Teaching Respect and Responsibility Doesn’t Happen by Accident.

March 8, 2017

There is no question the a parent feels disrespected when a child ignores them. It is frustrating, stressful and very common. Whether it is your calling them to dinner, starting homework, turning off devices, etc., being ignored for any such request  after the first, second or continued time does feel like distespect. But, think for a sec, it’s more than that – and most importantly it is a golden opportunity to teach responsibility, cause and effect, gratitude and respect.

It is not easy for many parents to take away things like cell phones, tablets/iPads, gaming devices, computer time, driving, etc. – but these are privileges not entitlements. They should be earned initially; but if that’s old news already – then you can structure by setting limits now.

These treasured gifts/privileges should be taken away for an amount of days that will cause enough inconvenience that it is noticed; more than  just 2 or 3 days generally is needed, more more may be appropriate depending on the problem behavior. Once you confiscate a device or privilege you can then set the standards for earning its return – this now changes the confiscation from a punishment to a new set of expectations for behaviors. You will need a clear list of necessary but age/developmentally appropriate and observable behaviors that YOU want/expect/need from your child. You will need to determine what exact behaviors they must do and for how long in order to earn bank the confiscated item. Share this with them in a calm, quiet and respectful manner – be committed, conveying that the goal is for all family members to cooperate, collaborate, consider, respect and appreciate one another.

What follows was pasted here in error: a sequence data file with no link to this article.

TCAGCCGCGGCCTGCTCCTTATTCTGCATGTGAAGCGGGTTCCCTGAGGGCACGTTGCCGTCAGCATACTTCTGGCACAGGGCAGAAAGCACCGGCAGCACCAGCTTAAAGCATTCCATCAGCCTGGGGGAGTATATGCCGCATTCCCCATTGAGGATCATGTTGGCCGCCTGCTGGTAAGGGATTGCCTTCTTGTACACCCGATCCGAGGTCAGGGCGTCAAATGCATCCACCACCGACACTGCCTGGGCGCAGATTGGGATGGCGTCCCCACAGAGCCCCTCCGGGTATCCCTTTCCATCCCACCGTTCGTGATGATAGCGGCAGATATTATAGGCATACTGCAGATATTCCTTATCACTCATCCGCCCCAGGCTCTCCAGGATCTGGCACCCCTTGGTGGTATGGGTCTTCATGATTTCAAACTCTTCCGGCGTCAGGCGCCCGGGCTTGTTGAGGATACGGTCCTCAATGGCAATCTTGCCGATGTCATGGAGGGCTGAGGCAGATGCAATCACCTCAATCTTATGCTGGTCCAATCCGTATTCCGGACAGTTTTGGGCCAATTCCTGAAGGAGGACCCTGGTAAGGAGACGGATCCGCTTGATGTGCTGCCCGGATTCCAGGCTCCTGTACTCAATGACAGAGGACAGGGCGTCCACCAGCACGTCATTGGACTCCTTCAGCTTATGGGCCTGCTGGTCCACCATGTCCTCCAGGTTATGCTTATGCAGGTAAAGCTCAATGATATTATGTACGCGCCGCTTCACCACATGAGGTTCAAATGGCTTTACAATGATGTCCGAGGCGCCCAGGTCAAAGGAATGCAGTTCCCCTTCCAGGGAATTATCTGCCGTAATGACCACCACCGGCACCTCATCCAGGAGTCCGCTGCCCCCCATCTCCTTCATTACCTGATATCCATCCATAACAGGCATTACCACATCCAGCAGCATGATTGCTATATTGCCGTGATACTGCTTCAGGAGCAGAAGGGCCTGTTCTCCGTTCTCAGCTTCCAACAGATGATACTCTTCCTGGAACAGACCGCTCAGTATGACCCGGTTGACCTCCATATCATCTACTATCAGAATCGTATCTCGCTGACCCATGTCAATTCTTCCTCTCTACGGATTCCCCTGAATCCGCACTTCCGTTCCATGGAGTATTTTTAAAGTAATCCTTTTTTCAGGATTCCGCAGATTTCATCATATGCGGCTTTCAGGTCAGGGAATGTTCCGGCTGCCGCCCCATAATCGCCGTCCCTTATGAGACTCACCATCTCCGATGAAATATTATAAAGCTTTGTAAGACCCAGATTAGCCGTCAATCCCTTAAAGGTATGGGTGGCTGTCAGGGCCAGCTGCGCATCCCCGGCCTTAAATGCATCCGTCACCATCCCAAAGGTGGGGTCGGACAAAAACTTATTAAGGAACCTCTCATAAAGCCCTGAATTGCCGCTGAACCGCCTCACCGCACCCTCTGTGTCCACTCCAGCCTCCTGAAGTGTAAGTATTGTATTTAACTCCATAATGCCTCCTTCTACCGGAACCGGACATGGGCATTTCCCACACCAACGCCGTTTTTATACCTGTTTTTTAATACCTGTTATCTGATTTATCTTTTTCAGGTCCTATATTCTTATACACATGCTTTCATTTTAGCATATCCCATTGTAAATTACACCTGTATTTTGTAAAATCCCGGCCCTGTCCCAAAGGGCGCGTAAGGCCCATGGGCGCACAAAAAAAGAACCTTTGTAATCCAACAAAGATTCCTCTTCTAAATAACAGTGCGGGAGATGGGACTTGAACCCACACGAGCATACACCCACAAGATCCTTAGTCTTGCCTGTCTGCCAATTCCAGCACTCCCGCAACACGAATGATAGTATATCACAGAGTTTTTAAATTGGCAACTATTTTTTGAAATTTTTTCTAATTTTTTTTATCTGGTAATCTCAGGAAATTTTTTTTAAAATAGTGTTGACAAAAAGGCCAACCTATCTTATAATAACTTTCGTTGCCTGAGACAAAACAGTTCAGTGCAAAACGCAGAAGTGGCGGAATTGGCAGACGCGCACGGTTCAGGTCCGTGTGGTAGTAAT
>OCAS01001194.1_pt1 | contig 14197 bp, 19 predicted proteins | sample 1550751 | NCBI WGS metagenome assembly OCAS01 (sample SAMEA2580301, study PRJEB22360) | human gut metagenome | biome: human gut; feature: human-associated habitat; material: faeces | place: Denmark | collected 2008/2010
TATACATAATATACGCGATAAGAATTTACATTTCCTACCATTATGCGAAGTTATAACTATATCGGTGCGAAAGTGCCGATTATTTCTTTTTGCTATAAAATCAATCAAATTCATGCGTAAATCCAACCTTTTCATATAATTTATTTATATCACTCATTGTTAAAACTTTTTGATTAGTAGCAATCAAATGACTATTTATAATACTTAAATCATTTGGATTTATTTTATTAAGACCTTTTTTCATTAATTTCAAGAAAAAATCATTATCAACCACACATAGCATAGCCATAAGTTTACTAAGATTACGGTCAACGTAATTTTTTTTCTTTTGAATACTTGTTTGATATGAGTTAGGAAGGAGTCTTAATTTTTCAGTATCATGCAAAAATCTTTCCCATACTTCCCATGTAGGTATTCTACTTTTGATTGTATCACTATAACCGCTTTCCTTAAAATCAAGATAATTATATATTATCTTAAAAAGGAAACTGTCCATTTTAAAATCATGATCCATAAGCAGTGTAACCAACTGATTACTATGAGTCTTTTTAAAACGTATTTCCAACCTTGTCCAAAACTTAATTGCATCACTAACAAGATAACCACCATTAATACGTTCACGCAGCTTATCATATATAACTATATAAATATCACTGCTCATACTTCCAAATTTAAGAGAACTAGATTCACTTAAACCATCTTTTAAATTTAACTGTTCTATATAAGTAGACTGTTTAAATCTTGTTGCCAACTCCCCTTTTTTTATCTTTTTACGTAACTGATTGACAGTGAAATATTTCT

Observable behaviors include;

Responding after a first request – but you take responsibility for getting their attention first – call their name to insure they hear you- then make the request

Completion of specific chores – listed – taking out trash, walking the dog, doing homework before playing, setting and or clearing the table, etc.

Performing specific social skills – saying please and thank you, asking for permission before touching things,

Following a set of daily routines (cuing may be needed based on age, ability) – bedtime prep, school morning prep, etc.

Yes, this requires thought, self-reflection and consistency of your parenting behavior, but it will pay off

Please let me know what I can help with




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I am currently a Special Education Instructional Specialist for a large and diverse public school system. I've taught general education and special education, parenting groups, classroom and behavior management, special education process, and various continuing professional development topics for teachers in grades k to 12 and special populations. I want to support those who facilitate learning for our young people, simple as that.

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